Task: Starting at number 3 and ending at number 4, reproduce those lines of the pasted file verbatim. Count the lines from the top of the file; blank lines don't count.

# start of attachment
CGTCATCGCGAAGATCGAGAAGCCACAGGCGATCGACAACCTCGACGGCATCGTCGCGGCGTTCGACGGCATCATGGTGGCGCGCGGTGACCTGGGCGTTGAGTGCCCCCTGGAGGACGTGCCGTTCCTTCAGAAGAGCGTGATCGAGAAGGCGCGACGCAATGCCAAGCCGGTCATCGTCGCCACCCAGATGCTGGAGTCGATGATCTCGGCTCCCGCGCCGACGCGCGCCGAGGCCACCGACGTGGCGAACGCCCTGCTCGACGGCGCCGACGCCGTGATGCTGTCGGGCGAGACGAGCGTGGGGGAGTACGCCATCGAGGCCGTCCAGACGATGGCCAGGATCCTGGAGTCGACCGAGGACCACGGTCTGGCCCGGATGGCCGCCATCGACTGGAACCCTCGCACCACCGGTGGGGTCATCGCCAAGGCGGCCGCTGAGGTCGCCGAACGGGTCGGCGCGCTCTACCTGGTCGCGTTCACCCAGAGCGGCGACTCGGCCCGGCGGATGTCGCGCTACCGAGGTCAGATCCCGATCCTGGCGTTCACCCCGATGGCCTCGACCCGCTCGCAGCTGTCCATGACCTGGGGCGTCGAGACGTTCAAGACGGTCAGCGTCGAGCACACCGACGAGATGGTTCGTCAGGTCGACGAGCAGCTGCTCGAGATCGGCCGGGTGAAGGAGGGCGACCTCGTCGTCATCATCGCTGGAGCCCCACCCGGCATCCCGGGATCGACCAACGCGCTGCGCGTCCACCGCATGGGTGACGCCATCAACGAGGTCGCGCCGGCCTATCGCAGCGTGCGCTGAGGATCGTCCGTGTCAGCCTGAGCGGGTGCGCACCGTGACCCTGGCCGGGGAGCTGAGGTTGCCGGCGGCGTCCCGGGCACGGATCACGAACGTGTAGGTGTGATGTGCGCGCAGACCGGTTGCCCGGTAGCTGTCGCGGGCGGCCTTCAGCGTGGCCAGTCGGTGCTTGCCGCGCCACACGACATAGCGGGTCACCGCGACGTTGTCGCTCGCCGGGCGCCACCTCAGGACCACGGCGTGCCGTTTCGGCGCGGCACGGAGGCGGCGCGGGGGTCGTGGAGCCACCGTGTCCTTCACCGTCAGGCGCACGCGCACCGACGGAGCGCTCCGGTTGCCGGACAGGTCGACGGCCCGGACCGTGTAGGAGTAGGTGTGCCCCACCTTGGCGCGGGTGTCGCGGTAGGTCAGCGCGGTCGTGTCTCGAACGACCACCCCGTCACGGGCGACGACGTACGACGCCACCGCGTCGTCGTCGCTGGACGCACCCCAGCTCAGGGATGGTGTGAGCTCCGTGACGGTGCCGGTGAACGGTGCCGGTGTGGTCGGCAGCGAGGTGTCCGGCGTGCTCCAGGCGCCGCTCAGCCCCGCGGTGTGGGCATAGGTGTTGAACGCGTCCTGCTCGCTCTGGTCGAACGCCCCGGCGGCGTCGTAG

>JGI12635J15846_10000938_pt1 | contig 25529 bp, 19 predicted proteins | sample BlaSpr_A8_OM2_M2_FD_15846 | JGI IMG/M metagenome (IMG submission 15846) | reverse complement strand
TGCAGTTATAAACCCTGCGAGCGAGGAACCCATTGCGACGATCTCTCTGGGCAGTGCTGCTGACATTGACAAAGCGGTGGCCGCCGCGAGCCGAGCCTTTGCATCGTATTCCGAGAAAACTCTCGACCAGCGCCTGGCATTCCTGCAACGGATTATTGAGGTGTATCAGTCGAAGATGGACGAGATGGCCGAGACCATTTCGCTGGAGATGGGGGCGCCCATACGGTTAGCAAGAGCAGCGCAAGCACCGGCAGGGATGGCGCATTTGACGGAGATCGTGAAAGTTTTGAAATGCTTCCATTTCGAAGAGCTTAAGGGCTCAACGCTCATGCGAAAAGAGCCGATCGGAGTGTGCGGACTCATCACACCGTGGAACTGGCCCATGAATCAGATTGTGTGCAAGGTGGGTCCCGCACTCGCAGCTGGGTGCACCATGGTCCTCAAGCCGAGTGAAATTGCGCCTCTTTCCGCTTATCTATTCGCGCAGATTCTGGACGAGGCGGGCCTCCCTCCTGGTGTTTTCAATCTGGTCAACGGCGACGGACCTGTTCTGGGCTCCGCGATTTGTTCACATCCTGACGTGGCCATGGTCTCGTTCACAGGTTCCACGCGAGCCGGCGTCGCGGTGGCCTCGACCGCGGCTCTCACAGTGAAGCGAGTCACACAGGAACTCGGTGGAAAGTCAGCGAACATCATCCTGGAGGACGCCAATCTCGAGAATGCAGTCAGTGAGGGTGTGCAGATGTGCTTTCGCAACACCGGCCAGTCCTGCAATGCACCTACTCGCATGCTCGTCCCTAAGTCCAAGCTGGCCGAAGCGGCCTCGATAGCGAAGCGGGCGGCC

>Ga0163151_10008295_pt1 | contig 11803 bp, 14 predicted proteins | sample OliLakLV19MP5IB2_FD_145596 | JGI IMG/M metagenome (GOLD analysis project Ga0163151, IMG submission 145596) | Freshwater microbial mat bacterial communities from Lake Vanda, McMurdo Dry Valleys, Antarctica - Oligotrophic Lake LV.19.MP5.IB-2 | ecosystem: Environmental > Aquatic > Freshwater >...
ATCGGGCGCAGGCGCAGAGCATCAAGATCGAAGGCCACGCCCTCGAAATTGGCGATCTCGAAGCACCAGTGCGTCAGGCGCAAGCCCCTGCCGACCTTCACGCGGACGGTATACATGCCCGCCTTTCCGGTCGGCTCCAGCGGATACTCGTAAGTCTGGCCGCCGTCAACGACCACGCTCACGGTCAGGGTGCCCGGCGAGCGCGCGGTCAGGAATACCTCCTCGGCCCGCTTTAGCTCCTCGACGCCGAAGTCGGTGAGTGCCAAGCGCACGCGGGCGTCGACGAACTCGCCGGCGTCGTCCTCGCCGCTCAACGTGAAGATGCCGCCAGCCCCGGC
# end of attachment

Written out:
TGCAGTTATAAACCCTGCGAGCGAGGAACCCATTGCGACGATCTCTCTGGGCAGTGCTGCTGACATTGACAAAGCGGTGGCCGCCGCGAGCCGAGCCTTTGCATCGTATTCCGAGAAAACTCTCGACCAGCGCCTGGCATTCCTGCAACGGATTATTGAGGTGTATCAGTCGAAGATGGACGAGATGGCCGAGACCATTTCGCTGGAGATGGGGGCGCCCATACGGTTAGCAAGAGCAGCGCAAGCACCGGCAGGGATGGCGCATTTGACGGAGATCGTGAAAGTTTTGAAATGCTTCCATTTCGAAGAGCTTAAGGGCTCAACGCTCATGCGAAAAGAGCCGATCGGAGTGTGCGGACTCATCACACCGTGGAACTGGCCCATGAATCAGATTGTGTGCAAGGTGGGTCCCGCACTCGCAGCTGGGTGCACCATGGTCCTCAAGCCGAGTGAAATTGCGCCTCTTTCCGCTTATCTATTCGCGCAGATTCTGGACGAGGCGGGCCTCCCTCCTGGTGTTTTCAATCTGGTCAACGGCGACGGACCTGTTCTGGGCTCCGCGATTTGTTCACATCCTGACGTGGCCATGGTCTCGTTCACAGGTTCCACGCGAGCCGGCGTCGCGGTGGCCTCGACCGCGGCTCTCACAGTGAAGCGAGTCACACAGGAACTCGGTGGAAAGTCAGCGAACATCATCCTGGAGGACGCCAATCTCGAGAATGCAGTCAGTGAGGGTGTGCAGATGTGCTTTCGCAACACCGGCCAGTCCTGCAATGCACCTACTCGCATGCTCGTCCCTAAGTCCAAGCTGGCCGAAGCGGCCTCGATAGCGAAGCGGGCGGCC

>Ga0163151_10008295_pt1 | contig 11803 bp, 14 predicted proteins | sample OliLakLV19MP5IB2_FD_145596 | JGI IMG/M metagenome (GOLD analysis project Ga0163151, IMG submission 145596) | Freshwater microbial mat bacterial communities from Lake Vanda, McMurdo Dry Valleys, Antarctica - Oligotrophic Lake LV.19.MP5.IB-2 | ecosystem: Environmental > Aquatic > Freshwater >...